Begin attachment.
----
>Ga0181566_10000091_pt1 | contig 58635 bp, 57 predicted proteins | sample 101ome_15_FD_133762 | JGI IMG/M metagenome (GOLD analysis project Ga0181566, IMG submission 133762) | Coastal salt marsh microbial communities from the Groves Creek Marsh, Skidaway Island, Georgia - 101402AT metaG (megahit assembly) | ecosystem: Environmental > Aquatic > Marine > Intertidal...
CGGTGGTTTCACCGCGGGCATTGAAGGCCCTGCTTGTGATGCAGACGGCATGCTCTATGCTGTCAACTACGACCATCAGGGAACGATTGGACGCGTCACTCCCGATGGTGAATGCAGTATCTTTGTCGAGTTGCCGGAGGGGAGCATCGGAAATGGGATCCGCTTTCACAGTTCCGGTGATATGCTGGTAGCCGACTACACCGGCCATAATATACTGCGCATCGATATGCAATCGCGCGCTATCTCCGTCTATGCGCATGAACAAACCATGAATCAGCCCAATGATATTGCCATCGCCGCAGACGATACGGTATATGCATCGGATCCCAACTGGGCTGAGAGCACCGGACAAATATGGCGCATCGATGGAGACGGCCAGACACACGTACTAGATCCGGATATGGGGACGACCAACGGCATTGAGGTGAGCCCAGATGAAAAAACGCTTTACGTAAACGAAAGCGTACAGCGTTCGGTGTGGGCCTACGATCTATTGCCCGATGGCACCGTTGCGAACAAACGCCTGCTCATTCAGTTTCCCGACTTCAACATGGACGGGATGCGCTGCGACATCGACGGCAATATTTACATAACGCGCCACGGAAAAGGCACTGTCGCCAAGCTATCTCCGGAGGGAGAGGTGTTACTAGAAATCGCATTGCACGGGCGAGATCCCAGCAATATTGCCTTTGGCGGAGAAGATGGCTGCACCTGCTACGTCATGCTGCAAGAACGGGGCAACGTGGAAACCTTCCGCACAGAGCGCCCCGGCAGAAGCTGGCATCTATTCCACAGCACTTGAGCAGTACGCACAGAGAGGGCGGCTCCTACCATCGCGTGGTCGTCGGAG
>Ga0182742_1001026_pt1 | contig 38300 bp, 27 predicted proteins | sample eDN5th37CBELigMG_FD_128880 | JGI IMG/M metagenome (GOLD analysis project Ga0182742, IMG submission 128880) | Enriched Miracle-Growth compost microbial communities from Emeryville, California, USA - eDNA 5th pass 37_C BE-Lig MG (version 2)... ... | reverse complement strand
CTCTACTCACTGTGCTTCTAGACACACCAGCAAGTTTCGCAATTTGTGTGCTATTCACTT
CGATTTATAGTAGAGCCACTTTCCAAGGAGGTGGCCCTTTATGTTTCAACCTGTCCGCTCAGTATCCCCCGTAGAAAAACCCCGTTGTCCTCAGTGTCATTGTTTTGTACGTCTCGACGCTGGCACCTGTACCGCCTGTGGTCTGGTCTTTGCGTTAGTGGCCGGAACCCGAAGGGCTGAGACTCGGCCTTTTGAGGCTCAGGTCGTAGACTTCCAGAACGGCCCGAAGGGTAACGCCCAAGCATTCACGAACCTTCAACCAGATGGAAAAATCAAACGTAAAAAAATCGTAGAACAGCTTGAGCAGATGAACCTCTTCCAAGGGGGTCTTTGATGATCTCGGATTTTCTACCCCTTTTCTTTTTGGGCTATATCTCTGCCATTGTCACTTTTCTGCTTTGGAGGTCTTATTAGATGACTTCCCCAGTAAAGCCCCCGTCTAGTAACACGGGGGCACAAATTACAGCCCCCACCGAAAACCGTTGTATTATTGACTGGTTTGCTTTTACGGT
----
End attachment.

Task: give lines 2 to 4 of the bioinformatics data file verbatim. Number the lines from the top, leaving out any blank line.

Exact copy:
CGGTGGTTTCACCGCGGGCATTGAAGGCCCTGCTTGTGATGCAGACGGCATGCTCTATGCTGTCAACTACGACCATCAGGGAACGATTGGACGCGTCACTCCCGATGGTGAATGCAGTATCTTTGTCGAGTTGCCGGAGGGGAGCATCGGAAATGGGATCCGCTTTCACAGTTCCGGTGATATGCTGGTAGCCGACTACACCGGCCATAATATACTGCGCATCGATATGCAATCGCGCGCTATCTCCGTCTATGCGCATGAACAAACCATGAATCAGCCCAATGATATTGCCATCGCCGCAGACGATACGGTATATGCATCGGATCCCAACTGGGCTGAGAGCACCGGACAAATATGGCGCATCGATGGAGACGGCCAGACACACGTACTAGATCCGGATATGGGGACGACCAACGGCATTGAGGTGAGCCCAGATGAAAAAACGCTTTACGTAAACGAAAGCGTACAGCGTTCGGTGTGGGCCTACGATCTATTGCCCGATGGCACCGTTGCGAACAAACGCCTGCTCATTCAGTTTCCCGACTTCAACATGGACGGGATGCGCTGCGACATCGACGGCAATATTTACATAACGCGCCACGGAAAAGGCACTGTCGCCAAGCTATCTCCGGAGGGAGAGGTGTTACTAGAAATCGCATTGCACGGGCGAGATCCCAGCAATATTGCCTTTGGCGGAGAAGATGGCTGCACCTGCTACGTCATGCTGCAAGAACGGGGCAACGTGGAAACCTTCCGCACAGAGCGCCCCGGCAGAAGCTGGCATCTATTCCACAGCACTTGAGCAGTACGCACAGAGAGGGCGGCTCCTACCATCGCGTGGTCGTCGGAG
>Ga0182742_1001026_pt1 | contig 38300 bp, 27 predicted proteins | sample eDN5th37CBELigMG_FD_128880 | JGI IMG/M metagenome (GOLD analysis project Ga0182742, IMG submission 128880) | Enriched Miracle-Growth compost microbial communities from Emeryville, California, USA - eDNA 5th pass 37_C BE-Lig MG (version 2)... ... | reverse complement strand
CTCTACTCACTGTGCTTCTAGACACACCAGCAAGTTTCGCAATTTGTGTGCTATTCACTT